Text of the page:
Democrats Ready Proposals for Iraq Withdrawal

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Democrats in the House and Senate are outlining plans to withdraw troops from Iraq in 2008. A presidential adviser called any timetable for withdrawal "a non-starter."

ALEX CHADWICK, host:

Congressional Democrats are moving to confront the president on the war. We expect the political battles to begin next week in earnest. There are House and Senate Democrat version - Democratic versions of legislation to end the U.S. military role in Iraq next year. A presidential adviser called any timetable for withdrawal, quote, "a non-starter," saying it would, quote, "handcuff the generals on the ground."

Joining us as he does most every Friday, NPR's senior correspondent Juan Williams. Juan, hello again.

JUAN WILLIAMS: Good to be with you, Alex.

CHADWICK: So the Democratic leaders in the House and the Senate have two different proposals. How different are they?

WILLIAMS: Well, the key point here is when the withdrawal would be finalized. In the House, what you have is the situation where the proposal would have a beginning to withdraw in March of '08 but end all the combat roles by August of '08. In the Senate, really, all the phased withdrawals begin much sooner and end in March. So they both agree with March as the sort of cut-off point, that March is the date that was set by the Iraq Study Group.

But while March is the final point in the Senate deal, it's only a beginning point in the House deal with, as I said, August is the final point for the end of all combat operations.

CHADWICK: So, Juan, what do you think has changed in time, because the idea of a deadline for bringing home the troops was seen by a - is seen as politically risky - even a few months ago, it was branded as cut and run then.

WILLIAMS: Well, the big changes, obviously, in public opinion. At the moment, according to a Washington Post poll, Alex, you have 53 percent of majority now supporting setting a deadline for withdrawing the troops and even putting conditions on the military being there. The U.S.A. Today poll has 60 percent supporting timetables. So that's a big difference.

And among the people who are supporting this timetable, you have 24 percent who want U.S. troops out in six months, 45 percent out in a year. So that gives you a sense of how strong the public is on this. And I think the Democrats feel much more comfortable now in saying they agree on a deadline - much more along the lines of what Congressman John Murtha of Pennsylvania had been saying all along and people said it was meddlesome; it's trouble. Don't do it. It's going to cost the Democrats coming up 08.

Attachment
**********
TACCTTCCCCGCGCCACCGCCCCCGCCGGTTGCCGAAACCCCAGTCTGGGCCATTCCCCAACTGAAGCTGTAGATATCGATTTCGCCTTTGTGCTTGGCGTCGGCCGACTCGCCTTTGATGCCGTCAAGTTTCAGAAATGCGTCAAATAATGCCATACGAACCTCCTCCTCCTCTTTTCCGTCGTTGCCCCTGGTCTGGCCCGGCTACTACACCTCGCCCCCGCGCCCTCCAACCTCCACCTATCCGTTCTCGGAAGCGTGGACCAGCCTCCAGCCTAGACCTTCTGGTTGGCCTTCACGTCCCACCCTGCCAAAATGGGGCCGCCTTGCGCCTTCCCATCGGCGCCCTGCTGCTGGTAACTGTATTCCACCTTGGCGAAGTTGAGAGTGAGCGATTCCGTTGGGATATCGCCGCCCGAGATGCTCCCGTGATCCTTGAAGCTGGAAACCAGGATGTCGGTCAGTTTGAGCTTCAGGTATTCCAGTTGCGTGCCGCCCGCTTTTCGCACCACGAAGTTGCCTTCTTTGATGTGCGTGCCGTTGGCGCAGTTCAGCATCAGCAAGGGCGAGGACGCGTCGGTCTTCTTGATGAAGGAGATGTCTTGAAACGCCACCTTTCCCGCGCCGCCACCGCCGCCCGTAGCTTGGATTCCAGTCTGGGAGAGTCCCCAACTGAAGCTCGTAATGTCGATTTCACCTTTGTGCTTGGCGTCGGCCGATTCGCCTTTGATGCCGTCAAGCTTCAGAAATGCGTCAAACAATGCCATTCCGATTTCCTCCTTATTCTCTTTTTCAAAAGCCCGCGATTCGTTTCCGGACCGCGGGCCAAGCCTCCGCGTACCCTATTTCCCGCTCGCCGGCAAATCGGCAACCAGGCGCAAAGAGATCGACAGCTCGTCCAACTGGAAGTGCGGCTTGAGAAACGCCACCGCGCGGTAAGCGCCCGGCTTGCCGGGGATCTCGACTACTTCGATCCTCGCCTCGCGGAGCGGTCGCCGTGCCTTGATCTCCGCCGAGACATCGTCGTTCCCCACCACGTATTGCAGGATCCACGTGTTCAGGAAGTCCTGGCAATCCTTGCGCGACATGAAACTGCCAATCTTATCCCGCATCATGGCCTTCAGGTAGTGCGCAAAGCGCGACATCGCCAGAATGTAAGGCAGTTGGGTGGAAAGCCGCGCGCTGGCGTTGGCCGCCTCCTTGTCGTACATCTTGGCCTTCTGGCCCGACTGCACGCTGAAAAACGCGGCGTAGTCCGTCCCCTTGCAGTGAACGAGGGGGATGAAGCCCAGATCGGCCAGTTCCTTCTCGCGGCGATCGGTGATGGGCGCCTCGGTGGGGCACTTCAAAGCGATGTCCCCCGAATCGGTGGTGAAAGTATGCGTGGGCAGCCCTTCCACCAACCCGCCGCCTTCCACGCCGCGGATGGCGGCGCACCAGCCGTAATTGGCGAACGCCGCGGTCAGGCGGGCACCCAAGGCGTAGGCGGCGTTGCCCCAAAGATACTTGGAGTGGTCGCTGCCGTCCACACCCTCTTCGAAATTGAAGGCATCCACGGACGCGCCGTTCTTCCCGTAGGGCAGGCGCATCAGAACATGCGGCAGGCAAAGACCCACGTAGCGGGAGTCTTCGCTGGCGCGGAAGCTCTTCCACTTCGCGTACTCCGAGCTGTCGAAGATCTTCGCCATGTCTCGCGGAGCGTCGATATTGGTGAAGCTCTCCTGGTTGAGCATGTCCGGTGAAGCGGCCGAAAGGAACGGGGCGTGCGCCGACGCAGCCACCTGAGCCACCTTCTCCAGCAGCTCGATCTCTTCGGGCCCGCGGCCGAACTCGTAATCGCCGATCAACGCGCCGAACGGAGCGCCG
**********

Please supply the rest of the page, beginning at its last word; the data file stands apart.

Now, the Democrats have a sense they're with the public and the public opinion is, in fact, growing in that direction. You have, you know, 46 percent now, saying they want to restrict funding for the war. Fifty-one percent still say no to that, but 46 percent - that's almost (unintelligible) saying restrict funding for the war even if the president is seeking $100 billion right now for added combat operations in Iraq and Afghanistan.

CHADWICK: And you're saying these poll numbers are so - such a strong signal to the Democrats, that they seem to have set aside their concerns about being labeled, again, as weak on national security - fairly or unfairly?

WILLIAMS: No. I think that - yes, well. The reason I said no and yes, I know.

CHADWICK: Yeah, It's hard.

WILLIAMS: It's hard, but yes, they feel they're at the point where they have public opinion on their side. And, as I said, it's growing. But no, in the sense that you have elements within the party - conservative - who fear that they will still be attacked, going into the elections, especially with Congressional elections as having been too soft and been meddlesome.

But you have to understand is, so much of this now is sort of compounding, if you will. You have the president's handling as 67 percent of Americans now disapprove of the idea that we went into the war at all, say that the war was not worth fighting.

And this comes at - in the same week that you have General David Petraeus, who is now the lead commander in Iraq, saying that they're going to need more troops, in fact, instead of just a surge of 21,500. We have word this week, there's going to be an additional 7,000 that would be needed to go in.

So what we see is that even as the administration and the war is moving in one direction, American public opinion is moving clearly in the other, and Democrats feel more secure in that regard.

CHADWICK: Mr. Bush says he's going to veto this even though it would be attached to this supplemental spending bill, $100 billion, that he needs for Iraq.

WILLIAMS: Yes. And, you know, that's the big - that's the one light here at the end of the tunnel. Could you get a compromise not only between Democrats in the House and Senate, but with Republicans if Republicans decide they could use that extra $1.7 billion beyond what the president has requested that would go for equipment for the military, military housing improvements, help with base closure, and even with the cost of Gulf Coast reconstruction. That's really attractive money. Will Republicans bite and move away from the president and their unified support for him so far?

CHADWICK: NPR senior correspondent Juan Williams. Thank you, Juan.

WILLIAMS: You're welcome, Alex.

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